Can anyone explain this to me? Is this a bug? As per locking concepts, this is not possible (or wasn't until I found it). The update statements are operating on the same table but different columns. One does a IF EXISTS and then issues an UPDATE statement.
The WHERE clause of the IF EXISTS check and the actual UPDATE statement is the same. The other one issues the UPDATE statement directly. The locked resource is the same, the primary key.
The scenario of conversion deadlock is transactions which hold Shared locks on the same resource, and want to convert to the shared lock to the exclusive lock to update the resource. Each one will wait for others to release the shared lock and all of them cannot
release the shared lock until then take the exclusive lock. To avoid this type of deadlock, you can explicitly specify the lock hint UPDLOCK instead of shared lock. The blog below elaborated on the conversion deadlock: http://www.sql-server-performance.com/2004/advanced-sql-locking/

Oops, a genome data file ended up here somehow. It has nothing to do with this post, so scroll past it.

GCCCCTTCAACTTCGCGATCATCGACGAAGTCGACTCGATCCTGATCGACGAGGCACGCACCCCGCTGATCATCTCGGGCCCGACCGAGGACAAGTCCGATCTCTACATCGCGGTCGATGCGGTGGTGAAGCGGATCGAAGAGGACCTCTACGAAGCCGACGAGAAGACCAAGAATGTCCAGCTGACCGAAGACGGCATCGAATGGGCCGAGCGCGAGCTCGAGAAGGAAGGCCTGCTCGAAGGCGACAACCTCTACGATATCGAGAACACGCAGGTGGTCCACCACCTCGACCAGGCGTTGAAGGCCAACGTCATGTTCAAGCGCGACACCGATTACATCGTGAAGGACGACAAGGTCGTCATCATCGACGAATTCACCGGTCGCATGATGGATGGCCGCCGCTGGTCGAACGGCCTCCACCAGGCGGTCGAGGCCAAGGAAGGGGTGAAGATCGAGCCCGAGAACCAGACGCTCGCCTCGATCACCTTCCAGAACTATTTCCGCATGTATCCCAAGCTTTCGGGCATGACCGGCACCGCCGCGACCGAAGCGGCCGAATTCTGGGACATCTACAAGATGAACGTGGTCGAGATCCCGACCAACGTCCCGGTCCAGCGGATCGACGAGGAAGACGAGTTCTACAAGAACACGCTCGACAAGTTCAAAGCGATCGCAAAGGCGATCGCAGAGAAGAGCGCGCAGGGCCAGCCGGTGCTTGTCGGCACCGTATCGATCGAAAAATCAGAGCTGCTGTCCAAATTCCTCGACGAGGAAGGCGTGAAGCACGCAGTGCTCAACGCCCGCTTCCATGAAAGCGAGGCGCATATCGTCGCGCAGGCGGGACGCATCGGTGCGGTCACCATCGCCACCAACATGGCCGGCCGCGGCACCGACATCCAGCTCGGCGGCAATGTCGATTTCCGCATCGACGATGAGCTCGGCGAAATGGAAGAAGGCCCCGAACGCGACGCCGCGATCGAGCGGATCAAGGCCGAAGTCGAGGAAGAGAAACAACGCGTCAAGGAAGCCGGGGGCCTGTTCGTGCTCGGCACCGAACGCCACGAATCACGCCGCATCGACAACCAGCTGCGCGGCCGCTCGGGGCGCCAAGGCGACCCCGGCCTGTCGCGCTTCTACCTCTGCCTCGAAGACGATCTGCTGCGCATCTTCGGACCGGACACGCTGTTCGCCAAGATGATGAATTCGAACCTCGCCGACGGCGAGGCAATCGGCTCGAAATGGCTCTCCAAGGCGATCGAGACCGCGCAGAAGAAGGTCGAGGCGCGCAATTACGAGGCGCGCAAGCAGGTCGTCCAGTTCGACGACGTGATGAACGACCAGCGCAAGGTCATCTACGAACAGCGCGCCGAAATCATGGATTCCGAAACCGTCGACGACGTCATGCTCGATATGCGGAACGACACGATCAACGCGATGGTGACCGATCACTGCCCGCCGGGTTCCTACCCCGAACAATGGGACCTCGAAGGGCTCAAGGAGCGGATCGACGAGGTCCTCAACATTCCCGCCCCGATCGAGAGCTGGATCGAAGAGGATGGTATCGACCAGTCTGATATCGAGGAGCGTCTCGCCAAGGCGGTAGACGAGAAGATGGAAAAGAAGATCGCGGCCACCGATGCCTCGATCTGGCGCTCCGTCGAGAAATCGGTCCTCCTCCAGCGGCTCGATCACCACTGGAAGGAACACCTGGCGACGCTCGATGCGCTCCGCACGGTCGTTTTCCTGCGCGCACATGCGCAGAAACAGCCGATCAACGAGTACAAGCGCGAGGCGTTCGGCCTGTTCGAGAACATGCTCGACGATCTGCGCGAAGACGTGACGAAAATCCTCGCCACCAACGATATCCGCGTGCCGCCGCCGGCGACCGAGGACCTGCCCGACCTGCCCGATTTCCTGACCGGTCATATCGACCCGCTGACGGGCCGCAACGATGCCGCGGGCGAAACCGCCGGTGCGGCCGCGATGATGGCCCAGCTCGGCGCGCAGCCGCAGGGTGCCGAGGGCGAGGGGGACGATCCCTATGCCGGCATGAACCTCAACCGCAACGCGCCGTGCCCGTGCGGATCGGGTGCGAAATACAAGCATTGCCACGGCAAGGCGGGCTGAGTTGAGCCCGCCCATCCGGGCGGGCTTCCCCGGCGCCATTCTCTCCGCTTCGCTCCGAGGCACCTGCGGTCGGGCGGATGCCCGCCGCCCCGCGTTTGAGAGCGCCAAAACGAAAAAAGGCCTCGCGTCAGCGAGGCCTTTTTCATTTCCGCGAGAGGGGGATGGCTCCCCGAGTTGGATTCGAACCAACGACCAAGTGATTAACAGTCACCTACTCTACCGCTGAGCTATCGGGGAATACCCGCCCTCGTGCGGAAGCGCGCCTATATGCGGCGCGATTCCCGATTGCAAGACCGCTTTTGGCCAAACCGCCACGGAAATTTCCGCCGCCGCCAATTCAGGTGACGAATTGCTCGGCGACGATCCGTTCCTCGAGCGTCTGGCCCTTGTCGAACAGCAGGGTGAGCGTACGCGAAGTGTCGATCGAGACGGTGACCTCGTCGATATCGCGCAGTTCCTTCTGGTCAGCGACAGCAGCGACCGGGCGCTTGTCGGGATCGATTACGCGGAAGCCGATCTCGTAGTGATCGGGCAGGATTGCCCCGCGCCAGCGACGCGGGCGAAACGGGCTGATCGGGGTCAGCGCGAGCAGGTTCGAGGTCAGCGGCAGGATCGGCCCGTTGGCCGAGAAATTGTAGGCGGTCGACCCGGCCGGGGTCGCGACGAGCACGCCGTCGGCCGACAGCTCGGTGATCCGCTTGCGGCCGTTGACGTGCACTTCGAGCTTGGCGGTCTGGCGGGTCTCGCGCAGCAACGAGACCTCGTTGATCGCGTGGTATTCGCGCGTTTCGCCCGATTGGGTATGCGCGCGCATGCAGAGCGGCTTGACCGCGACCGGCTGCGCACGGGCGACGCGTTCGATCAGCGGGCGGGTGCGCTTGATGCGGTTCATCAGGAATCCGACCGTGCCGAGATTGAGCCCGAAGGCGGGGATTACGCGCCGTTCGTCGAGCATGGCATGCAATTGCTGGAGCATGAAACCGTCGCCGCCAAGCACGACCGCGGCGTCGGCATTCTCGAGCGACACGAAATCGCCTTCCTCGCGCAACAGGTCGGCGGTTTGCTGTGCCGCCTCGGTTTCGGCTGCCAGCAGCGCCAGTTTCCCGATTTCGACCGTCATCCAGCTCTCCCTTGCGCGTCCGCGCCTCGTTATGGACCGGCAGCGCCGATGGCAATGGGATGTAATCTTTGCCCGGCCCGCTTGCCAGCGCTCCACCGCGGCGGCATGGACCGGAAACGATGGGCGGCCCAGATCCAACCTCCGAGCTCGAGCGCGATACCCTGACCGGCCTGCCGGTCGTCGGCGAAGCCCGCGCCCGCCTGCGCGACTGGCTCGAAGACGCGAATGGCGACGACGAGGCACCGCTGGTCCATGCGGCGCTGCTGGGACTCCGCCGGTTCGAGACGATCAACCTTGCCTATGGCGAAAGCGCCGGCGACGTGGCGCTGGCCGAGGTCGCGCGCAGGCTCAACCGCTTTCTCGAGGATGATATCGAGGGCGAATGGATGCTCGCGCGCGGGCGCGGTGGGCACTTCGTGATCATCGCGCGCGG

According to your description, did you mean that two transactions with each holding an UPDATE statement lead to a conversion deadlock? Is there any shared lock before the update lock? You can use the view below to see the locks in a database before the transaction
CREATEVIEW DBlocks ASSELECT request_session_id as spid,
db_name(resource_database_id) as dbname,
CASEWHEN resource_type = 'OBJECT'THENobject_name(resource_associated_entity_id)
WHEN resource_associated_entity_id = 0 THEN'n/a'ELSEobject_name(p.object_id)
ENDas entity_name, index_id,
resource_type as resource,
resource_description as description,
request_mode as mode, request_status as status
FROM sys.dm_tran_locks t LEFTJOIN sys.partitions p
ON p.partition_id = t.resource_associated_entity_id
WHERE resource_database_id = db_id();
--obtain the lock informationselect * from DBlocks orderby spid,index_id,resource
If the deadlock can be reproduced, please post the table’s DDL structure and sample data along with queries.